In simulation, ballistic photon models of the radiative transfer process adhere to the BLB law under the assumptions stated above; however, as shown in , even small deviations from the assumption of uncorrelated particle placement (that is, deviations from perfect randomness) can result in large deviations from this expected attenuation. The computational study completed in  further suggests that the deviations from the BLB law persist even if the spatial correlations are at scales much smaller than the characteristic lengths associated with the transmission. Thus it would appear that two scales are of physical relevance: a measure of correlation length / cluster size within the volume, and the quantity (cσ)-1, the mean free path length.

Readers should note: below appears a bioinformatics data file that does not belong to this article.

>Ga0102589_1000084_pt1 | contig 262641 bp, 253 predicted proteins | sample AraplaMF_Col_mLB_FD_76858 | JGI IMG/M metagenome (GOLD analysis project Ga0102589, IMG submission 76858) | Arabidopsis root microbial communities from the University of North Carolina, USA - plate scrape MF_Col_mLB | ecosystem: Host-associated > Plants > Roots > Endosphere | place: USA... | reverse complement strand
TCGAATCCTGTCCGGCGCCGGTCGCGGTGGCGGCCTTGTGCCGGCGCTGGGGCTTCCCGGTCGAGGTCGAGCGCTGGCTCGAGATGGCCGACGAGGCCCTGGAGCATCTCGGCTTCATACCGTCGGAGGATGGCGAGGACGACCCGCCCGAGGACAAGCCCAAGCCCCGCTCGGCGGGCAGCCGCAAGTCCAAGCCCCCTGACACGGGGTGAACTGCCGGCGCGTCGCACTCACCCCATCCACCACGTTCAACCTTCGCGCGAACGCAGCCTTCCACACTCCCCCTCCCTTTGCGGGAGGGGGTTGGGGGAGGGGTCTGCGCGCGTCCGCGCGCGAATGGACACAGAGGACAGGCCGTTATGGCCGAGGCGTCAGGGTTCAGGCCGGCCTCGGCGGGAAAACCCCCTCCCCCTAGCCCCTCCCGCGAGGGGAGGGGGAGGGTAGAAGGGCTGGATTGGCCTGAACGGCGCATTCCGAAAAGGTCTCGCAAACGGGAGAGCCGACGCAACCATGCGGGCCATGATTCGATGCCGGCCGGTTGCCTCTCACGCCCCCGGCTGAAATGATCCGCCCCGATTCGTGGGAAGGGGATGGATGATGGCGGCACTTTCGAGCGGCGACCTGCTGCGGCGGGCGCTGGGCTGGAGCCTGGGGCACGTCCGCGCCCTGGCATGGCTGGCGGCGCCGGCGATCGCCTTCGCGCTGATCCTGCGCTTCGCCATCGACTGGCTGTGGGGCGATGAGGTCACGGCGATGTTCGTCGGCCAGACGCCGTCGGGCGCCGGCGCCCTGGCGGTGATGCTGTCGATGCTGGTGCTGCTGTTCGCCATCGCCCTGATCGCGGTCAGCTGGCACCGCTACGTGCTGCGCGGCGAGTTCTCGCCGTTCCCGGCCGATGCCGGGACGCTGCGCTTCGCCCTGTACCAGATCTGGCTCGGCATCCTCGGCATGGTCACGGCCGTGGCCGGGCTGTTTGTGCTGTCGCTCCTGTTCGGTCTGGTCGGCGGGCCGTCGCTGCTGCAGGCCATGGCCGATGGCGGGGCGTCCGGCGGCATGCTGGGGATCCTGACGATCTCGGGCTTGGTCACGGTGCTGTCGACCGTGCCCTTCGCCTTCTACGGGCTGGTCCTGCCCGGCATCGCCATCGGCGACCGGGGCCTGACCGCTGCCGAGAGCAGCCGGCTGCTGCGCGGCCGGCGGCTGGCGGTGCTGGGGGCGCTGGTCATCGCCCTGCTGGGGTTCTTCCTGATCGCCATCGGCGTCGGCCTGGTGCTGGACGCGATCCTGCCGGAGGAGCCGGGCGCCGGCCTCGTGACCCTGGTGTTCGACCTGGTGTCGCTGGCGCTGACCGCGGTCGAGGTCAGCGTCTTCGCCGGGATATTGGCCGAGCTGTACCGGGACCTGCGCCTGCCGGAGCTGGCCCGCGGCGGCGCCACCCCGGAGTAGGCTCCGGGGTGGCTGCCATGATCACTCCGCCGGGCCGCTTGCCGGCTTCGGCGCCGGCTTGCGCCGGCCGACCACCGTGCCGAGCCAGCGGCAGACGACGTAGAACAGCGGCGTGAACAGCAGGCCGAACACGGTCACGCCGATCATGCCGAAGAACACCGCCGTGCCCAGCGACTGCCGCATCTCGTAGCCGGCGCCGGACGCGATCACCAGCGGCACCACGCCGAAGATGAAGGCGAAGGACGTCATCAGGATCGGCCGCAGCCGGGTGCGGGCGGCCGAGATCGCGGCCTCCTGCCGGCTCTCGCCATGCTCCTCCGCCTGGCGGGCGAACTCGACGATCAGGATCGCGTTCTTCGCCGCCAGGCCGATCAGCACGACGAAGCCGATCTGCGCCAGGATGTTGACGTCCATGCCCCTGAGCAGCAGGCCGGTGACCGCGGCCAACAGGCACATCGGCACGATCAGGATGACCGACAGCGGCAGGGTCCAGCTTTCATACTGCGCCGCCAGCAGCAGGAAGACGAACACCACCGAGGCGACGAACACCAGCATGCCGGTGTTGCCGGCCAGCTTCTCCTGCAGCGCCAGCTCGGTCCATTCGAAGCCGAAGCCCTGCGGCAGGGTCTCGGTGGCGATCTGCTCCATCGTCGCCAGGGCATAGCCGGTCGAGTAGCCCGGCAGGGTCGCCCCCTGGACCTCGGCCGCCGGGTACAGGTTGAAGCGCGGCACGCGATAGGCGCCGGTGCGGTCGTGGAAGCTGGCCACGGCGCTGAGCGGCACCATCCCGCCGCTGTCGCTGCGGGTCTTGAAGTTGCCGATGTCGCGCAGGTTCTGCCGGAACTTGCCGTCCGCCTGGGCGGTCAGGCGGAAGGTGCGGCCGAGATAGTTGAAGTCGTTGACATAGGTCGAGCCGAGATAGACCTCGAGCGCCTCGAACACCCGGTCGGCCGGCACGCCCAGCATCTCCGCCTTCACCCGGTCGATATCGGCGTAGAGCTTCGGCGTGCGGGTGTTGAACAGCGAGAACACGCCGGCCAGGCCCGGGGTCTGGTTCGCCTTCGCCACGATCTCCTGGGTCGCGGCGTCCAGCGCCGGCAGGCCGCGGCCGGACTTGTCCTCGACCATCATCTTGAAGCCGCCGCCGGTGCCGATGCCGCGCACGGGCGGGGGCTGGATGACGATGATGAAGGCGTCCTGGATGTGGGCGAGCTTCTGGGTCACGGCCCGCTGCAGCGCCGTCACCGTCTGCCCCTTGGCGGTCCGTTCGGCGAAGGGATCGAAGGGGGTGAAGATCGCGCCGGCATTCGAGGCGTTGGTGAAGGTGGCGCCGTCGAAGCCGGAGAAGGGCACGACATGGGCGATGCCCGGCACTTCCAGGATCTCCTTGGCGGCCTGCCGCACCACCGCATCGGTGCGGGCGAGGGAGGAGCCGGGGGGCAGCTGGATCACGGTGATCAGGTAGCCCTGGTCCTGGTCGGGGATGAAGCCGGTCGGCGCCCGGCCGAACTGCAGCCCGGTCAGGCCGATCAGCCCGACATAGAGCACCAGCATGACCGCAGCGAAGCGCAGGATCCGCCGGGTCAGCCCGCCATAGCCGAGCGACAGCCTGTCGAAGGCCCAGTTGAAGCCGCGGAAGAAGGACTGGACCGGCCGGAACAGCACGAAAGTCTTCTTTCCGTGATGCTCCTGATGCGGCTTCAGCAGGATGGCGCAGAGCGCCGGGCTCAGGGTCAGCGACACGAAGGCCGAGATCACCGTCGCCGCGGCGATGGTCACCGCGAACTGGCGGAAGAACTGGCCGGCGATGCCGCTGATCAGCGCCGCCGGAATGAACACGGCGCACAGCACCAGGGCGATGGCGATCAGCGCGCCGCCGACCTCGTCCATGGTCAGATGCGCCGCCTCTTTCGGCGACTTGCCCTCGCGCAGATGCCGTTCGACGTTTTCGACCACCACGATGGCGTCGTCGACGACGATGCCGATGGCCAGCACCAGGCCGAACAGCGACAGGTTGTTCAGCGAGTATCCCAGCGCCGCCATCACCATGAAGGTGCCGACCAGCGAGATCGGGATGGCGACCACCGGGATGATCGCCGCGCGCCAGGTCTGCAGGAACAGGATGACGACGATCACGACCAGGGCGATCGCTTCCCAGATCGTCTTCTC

An easily parameterized relationship connecting deviations from BLB to statistical properties of the absorbers in a random medium would be of great utility in various fields. Recent efforts include attempts to describe deviations as a function of pair-correlation (or fractal dimension, or Stokes number), the size of the volume, and the classical optical depth. However, our study , also using a ballistic photon model of the transfer process, indicates that there are additional physical scales which must be taken in to consideration when trying to define such a relationship. In this presentation, we will describes the results from  and their implications, as well as discuss on-going numerical simulations.
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